mercoledì 29 agosto 2012

Replica a Wray - Parte 2

Ecco la seconda parte. La risposta di Wray è qui Utile perché contrappone due scuole: Kaldor-Thirlwall per i quali il vincolo della bilancia dei pagamenti è l'ostacolo principale alla crescita, l'altra (l'MMT) secondo cui con una moneta sovrana, oplà, il problema scompare.

A reply to Wray - Part 2

“The EMU could easily have self-destructed even with no current account deficits anywhere.” (Wray here)
“Trade issues within the eurozone …will remain a point of economic and political stress even with a full resolution of the liquidity issues…” (Warren Mosler)

In the part 1 I reviewed the MMT view that full monetary sovereignty is the key to full employment policies in all countries, provided that those with current account (CA) troubles have safe access to alternative sources of foreign liquidity - what is not the case in reality. I also examined the MMT’s claim that the Eurozone (EZ) cannot suffer from internal balance of payment (BoP) troubles as long as fiscal transfers from a significant federal budget backed by a genuine European CB are provided - what again is not the case in reality. In this post we shall return on Wray’s denial of the BoP origin of the EZ crisis. I agree with Wray, Bell-Kelton and other MMTs that in a currency union local states are partially deprived of fiscal policy as a tool to sustain aggregate demand[1]  (without forgetting that this power is anyway in many countries subject to the foreign constraint even with full monetary sovereignty), while the institutional design of the EMU is not able to assure full employment and the preservation of the traditional European welfare state in a non-OCA. As Godley 1991 pointed out:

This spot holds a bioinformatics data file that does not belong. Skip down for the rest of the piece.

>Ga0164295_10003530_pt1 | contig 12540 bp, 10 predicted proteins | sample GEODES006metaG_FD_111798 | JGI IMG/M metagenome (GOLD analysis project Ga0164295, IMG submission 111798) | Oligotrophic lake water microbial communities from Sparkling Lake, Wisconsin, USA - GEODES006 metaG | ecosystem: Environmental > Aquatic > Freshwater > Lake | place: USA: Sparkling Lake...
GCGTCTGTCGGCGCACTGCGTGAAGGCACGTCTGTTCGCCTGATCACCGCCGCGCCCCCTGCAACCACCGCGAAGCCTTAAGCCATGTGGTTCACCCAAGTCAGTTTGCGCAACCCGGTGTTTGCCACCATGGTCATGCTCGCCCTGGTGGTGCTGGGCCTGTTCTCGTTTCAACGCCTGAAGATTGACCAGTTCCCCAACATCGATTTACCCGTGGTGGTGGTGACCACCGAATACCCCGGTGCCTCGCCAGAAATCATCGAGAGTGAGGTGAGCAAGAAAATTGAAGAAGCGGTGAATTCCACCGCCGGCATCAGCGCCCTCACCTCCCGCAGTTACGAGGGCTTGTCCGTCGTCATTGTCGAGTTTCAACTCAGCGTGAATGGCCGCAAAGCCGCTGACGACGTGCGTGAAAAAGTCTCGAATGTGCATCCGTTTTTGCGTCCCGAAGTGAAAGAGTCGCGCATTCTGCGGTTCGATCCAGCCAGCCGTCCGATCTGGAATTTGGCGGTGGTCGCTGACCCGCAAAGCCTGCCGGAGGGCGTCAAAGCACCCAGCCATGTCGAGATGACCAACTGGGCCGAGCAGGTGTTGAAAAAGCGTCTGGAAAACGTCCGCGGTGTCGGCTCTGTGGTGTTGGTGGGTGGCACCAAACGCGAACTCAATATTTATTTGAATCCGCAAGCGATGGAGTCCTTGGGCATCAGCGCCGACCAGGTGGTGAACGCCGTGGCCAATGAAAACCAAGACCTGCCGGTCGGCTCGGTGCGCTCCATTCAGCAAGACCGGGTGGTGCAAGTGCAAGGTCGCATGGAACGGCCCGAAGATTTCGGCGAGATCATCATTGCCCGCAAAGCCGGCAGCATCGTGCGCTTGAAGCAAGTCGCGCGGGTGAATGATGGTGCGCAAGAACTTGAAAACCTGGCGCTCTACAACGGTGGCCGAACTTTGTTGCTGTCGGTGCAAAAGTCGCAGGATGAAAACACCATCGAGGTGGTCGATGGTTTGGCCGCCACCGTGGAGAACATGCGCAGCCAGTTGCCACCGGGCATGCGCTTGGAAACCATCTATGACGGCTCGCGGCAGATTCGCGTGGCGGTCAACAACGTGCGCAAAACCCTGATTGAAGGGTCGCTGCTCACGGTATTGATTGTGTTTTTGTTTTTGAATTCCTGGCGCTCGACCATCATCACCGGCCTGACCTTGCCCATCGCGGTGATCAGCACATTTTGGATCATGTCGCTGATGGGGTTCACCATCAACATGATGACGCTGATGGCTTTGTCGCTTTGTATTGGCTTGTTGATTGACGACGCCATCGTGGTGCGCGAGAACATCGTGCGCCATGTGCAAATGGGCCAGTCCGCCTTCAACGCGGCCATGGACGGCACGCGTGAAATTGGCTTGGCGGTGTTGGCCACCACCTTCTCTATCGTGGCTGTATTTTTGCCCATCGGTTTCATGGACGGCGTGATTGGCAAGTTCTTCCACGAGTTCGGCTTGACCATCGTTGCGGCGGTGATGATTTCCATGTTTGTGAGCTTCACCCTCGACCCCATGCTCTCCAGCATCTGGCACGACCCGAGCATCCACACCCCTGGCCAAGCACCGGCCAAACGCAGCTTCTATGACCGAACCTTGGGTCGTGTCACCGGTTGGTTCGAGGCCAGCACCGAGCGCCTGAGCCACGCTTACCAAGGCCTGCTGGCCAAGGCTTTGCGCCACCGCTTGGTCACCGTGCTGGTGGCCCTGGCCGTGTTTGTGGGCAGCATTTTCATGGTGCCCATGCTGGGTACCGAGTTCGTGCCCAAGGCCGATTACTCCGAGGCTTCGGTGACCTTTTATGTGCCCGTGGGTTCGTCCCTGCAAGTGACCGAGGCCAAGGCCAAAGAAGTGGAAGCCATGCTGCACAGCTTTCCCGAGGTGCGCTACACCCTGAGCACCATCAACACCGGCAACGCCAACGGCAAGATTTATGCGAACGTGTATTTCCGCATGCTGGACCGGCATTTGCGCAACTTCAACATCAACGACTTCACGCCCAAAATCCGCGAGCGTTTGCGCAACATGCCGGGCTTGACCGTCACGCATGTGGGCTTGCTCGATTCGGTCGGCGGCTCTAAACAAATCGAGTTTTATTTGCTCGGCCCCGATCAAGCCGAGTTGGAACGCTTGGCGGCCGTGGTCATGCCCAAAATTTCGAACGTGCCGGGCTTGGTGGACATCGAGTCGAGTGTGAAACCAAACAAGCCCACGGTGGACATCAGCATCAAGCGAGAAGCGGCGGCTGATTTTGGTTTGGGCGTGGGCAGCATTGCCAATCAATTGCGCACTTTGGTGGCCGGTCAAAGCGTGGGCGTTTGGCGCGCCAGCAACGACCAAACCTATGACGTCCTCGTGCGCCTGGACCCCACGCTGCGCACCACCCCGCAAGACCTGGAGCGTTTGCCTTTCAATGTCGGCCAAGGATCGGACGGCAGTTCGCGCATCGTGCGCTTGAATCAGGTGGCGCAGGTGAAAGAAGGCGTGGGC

The fact that individual countries no longer have their own currencies and central banks will put new constraints on their ability to run independent fiscal policies. However, the collective formulation of fiscal policy would be a far more difficult business than passive ‘coordination’. Fiscal policies of the whole Community could be co-ordinated and expansionary: but they could also be co-ordinated and contractionary. How is the common formulation of fiscal policy to be achieved? By what institutions and according to what principles?”